NEW YORK CITY’S GREATEST MYTHS, HOAXES, AND URBAN LEGENDS
Where: Baruch Performing Arts Center, 17 Lexington Ave., Room 306 (The “Skylight Room”)
Did the Dutch really buy Manhattan Island for $24? Were the winged moonmen that made headlines in the New York Sun in 1835 for real? Are there really Alligators in New York City’s sewers? Since colonial days Gotham has been an incubator for great myths, hoaxes, and urban legends. This presentation will separate facts from fiction.
MICHAEL MISCIONE is a native New Yorker, a professional tour guide, and a historical activist. In 2006 Mr. Miscione was appointed Manhattan Borough Historian by Borough President Scott M. Stringer. As the borough’s official history booster he hosts history talks, ceremonies and tours. He fields questions from the media and public, and has written articles about New York City history for various publications. Mr. Miscione is well known for his ongoing efforts to secure recognition for Andrew H. Green, a forgotten 19th century master planner, reformer, and preservationist. Thanks largely to Mr. Miscione’s efforts the Parks Department named a new Manhattan park for Mr. Green. Every February 9th Mr. Miscione celebrates Alligators in the Sewers Day, an unofficial annual holiday he created to mark the birth of New York City’s greatest true urban legend.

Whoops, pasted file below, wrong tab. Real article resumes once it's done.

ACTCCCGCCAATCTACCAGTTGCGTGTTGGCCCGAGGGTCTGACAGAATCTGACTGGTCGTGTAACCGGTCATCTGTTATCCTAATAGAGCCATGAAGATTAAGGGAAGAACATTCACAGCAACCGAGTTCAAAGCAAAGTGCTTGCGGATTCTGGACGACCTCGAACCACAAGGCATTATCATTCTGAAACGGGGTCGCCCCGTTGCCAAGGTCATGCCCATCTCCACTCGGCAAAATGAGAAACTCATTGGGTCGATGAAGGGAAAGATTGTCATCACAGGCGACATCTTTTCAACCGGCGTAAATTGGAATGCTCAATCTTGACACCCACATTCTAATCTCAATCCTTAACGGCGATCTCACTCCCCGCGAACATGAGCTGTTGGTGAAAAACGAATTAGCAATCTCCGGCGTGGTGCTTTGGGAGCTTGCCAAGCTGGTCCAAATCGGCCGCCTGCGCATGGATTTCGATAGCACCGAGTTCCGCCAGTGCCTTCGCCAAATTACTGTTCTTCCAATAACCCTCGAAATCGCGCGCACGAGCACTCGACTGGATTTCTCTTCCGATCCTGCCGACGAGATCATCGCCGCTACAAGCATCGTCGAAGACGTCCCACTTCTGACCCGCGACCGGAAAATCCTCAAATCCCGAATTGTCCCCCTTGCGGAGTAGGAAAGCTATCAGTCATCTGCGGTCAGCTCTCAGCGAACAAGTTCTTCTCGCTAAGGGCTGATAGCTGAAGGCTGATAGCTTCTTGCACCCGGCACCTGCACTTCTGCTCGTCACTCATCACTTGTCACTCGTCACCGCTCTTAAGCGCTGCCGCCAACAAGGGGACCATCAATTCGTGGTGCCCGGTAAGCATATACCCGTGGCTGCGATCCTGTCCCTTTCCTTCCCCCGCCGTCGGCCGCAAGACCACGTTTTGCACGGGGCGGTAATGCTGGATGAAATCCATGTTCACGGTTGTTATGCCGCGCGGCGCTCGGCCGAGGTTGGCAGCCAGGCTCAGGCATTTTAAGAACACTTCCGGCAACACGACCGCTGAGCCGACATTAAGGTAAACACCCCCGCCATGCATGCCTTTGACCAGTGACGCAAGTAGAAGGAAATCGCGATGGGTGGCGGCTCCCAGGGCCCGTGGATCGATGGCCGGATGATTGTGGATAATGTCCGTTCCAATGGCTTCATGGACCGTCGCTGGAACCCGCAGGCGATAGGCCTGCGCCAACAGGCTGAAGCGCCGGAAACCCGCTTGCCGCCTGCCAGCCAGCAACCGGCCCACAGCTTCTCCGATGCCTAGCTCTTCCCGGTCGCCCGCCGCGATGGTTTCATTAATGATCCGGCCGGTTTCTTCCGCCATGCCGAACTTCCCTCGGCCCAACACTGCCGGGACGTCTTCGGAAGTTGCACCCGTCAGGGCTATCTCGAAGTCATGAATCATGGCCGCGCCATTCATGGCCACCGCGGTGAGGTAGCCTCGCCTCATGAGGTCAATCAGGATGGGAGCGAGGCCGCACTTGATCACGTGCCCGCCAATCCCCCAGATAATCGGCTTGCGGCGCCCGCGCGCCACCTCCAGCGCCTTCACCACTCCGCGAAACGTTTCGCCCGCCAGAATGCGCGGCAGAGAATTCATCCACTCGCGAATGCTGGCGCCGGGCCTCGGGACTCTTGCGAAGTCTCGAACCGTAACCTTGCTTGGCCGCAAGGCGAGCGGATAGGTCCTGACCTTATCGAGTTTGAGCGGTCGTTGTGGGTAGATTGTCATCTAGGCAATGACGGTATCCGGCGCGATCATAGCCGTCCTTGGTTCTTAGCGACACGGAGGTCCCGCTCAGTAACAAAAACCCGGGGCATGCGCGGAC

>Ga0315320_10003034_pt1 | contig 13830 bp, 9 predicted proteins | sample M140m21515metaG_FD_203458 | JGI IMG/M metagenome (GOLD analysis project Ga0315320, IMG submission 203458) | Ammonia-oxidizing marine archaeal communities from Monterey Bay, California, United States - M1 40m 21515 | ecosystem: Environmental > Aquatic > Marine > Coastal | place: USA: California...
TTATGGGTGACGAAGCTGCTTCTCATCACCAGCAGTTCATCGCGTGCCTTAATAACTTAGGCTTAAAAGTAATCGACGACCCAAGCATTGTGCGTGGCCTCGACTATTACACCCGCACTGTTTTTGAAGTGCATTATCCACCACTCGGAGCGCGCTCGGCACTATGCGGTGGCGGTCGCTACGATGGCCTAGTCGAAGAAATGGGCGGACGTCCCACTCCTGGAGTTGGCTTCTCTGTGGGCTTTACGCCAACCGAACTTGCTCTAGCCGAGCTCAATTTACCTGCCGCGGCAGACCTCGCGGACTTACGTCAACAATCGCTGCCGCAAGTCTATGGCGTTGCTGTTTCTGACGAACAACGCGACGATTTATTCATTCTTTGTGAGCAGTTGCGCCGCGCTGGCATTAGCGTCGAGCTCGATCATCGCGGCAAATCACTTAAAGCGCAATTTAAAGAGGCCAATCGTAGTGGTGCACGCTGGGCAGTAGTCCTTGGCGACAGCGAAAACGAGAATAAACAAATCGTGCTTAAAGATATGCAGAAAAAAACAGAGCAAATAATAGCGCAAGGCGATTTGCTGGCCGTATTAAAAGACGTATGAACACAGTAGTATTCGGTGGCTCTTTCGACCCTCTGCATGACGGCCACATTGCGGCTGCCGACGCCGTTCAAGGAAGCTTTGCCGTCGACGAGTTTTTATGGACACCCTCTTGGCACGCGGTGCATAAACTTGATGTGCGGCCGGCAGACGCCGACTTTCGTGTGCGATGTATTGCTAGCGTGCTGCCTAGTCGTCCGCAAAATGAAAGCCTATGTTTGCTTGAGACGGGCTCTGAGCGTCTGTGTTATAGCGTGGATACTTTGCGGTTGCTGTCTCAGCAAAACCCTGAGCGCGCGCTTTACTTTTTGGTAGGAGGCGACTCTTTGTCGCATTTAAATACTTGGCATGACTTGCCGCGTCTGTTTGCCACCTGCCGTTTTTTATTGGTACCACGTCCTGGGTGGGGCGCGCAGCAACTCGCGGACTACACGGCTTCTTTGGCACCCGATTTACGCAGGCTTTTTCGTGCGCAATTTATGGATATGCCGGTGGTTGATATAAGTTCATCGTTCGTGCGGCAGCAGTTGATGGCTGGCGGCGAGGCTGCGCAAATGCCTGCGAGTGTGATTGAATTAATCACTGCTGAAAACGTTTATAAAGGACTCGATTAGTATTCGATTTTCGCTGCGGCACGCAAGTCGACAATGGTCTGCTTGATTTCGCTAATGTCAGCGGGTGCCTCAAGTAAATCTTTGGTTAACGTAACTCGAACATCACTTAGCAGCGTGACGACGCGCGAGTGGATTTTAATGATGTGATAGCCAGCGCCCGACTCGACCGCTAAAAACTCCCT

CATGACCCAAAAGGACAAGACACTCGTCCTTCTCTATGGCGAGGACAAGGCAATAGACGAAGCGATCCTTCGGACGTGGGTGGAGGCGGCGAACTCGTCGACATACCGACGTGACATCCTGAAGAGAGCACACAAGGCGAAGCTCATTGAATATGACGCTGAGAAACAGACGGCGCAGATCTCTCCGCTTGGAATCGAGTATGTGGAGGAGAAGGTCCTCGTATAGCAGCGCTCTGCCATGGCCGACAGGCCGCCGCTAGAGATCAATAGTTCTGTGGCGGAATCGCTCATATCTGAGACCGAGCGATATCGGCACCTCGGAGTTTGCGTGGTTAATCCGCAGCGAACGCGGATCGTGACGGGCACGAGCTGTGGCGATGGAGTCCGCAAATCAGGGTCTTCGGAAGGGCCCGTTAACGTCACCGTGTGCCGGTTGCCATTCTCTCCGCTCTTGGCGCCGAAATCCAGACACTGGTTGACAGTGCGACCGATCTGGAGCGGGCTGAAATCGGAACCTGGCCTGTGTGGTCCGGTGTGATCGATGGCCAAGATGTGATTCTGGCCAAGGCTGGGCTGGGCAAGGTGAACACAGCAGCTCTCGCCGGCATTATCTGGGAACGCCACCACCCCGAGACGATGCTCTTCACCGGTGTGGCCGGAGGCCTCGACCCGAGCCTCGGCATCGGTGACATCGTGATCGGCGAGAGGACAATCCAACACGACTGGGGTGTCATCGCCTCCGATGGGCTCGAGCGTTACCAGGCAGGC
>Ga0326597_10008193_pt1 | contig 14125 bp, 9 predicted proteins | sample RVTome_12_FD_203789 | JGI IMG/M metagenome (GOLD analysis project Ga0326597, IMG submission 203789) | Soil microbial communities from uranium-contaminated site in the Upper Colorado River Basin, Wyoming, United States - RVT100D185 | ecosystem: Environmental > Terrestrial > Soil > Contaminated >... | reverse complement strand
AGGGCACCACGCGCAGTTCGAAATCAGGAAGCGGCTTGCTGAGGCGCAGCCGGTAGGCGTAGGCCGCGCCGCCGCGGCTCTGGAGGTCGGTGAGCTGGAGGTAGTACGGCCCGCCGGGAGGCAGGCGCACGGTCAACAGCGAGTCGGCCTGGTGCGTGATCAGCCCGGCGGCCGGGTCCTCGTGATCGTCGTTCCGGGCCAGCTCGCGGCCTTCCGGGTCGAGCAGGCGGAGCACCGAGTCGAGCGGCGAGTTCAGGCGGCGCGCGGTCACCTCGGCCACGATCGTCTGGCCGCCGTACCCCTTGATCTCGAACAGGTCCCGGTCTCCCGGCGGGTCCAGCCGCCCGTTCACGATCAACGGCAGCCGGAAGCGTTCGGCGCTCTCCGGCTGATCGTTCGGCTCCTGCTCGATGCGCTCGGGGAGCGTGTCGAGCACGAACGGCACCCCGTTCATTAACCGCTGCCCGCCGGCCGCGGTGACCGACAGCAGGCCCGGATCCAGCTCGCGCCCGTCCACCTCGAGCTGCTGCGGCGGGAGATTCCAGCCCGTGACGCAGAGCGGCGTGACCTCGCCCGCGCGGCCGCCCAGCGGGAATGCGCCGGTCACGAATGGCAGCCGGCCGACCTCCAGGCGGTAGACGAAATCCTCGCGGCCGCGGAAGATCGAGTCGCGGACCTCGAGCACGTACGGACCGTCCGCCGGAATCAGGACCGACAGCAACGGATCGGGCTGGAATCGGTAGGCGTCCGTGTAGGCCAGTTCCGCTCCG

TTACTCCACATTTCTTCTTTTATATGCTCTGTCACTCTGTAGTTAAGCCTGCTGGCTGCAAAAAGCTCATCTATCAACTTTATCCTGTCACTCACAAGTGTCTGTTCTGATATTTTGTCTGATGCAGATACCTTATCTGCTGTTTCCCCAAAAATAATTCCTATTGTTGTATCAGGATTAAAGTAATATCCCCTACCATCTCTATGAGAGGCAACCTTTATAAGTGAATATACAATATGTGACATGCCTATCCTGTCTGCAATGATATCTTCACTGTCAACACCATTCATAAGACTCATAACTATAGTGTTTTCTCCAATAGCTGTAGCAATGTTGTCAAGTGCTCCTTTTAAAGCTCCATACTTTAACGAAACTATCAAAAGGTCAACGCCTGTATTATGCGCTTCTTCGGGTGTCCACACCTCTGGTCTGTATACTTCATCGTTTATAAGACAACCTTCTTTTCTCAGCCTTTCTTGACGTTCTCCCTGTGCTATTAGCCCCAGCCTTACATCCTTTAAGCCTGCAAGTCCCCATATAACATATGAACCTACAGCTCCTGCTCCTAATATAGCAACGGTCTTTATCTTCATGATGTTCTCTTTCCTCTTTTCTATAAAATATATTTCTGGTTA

NYCS tries to keep their lectures free and open to the public, but it does cost money to produce the events. Please consider donating to NYCSkeptics or becoming a member. Suggested donation for this talk is $10.
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